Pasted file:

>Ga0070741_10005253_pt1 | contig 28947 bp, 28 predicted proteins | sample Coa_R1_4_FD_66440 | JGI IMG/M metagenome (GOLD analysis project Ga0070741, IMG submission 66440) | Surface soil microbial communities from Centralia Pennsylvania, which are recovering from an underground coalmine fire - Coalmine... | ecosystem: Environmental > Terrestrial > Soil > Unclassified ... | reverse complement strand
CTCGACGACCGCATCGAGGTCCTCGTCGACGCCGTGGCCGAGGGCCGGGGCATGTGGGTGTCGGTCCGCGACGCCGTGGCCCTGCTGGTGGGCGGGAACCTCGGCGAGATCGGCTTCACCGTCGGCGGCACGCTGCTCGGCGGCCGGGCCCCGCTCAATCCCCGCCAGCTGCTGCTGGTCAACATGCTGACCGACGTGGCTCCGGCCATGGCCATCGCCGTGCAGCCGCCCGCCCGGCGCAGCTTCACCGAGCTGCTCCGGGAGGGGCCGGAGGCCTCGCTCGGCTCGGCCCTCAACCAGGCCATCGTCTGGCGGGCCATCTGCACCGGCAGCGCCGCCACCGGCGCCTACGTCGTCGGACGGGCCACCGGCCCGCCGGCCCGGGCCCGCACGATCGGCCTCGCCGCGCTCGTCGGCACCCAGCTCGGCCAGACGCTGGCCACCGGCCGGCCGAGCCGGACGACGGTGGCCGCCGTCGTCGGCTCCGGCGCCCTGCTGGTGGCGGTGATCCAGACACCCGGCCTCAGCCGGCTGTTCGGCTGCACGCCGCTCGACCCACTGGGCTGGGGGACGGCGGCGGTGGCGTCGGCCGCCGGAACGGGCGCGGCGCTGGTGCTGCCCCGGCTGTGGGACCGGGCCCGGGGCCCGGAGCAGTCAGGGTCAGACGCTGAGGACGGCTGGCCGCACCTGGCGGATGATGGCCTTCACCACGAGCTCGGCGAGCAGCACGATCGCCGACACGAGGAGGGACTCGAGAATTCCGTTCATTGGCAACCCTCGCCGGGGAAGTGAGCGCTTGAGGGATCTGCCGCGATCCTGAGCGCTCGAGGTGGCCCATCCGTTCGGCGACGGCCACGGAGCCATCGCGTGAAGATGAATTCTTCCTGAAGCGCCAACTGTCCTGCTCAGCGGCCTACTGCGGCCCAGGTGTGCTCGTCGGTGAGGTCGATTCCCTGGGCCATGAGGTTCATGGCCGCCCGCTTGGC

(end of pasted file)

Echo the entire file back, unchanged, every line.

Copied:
>Ga0070741_10005253_pt1 | contig 28947 bp, 28 predicted proteins | sample Coa_R1_4_FD_66440 | JGI IMG/M metagenome (GOLD analysis project Ga0070741, IMG submission 66440) | Surface soil microbial communities from Centralia Pennsylvania, which are recovering from an underground coalmine fire - Coalmine... | ecosystem: Environmental > Terrestrial > Soil > Unclassified ... | reverse complement strand
CTCGACGACCGCATCGAGGTCCTCGTCGACGCCGTGGCCGAGGGCCGGGGCATGTGGGTGTCGGTCCGCGACGCCGTGGCCCTGCTGGTGGGCGGGAACCTCGGCGAGATCGGCTTCACCGTCGGCGGCACGCTGCTCGGCGGCCGGGCCCCGCTCAATCCCCGCCAGCTGCTGCTGGTCAACATGCTGACCGACGTGGCTCCGGCCATGGCCATCGCCGTGCAGCCGCCCGCCCGGCGCAGCTTCACCGAGCTGCTCCGGGAGGGGCCGGAGGCCTCGCTCGGCTCGGCCCTCAACCAGGCCATCGTCTGGCGGGCCATCTGCACCGGCAGCGCCGCCACCGGCGCCTACGTCGTCGGACGGGCCACCGGCCCGCCGGCCCGGGCCCGCACGATCGGCCTCGCCGCGCTCGTCGGCACCCAGCTCGGCCAGACGCTGGCCACCGGCCGGCCGAGCCGGACGACGGTGGCCGCCGTCGTCGGCTCCGGCGCCCTGCTGGTGGCGGTGATCCAGACACCCGGCCTCAGCCGGCTGTTCGGCTGCACGCCGCTCGACCCACTGGGCTGGGGGACGGCGGCGGTGGCGTCGGCCGCCGGAACGGGCGCGGCGCTGGTGCTGCCCCGGCTGTGGGACCGGGCCCGGGGCCCGGAGCAGTCAGGGTCAGACGCTGAGGACGGCTGGCCGCACCTGGCGGATGATGGCCTTCACCACGAGCTCGGCGAGCAGCACGATCGCCGACACGAGGAGGGACTCGAGAATTCCGTTCATTGGCAACCCTCGCCGGGGAAGTGAGCGCTTGAGGGATCTGCCGCGATCCTGAGCGCTCGAGGTGGCCCATCCGTTCGGCGACGGCCACGGAGCCATCGCGTGAAGATGAATTCTTCCTGAAGCGCCAACTGTCCTGCTCAGCGGCCTACTGCGGCCCAGGTGTGCTCGTCGGTGAGGTCGATTCCCTGGGCCATGAGGTTCATGGCCGCCCGCTTGGC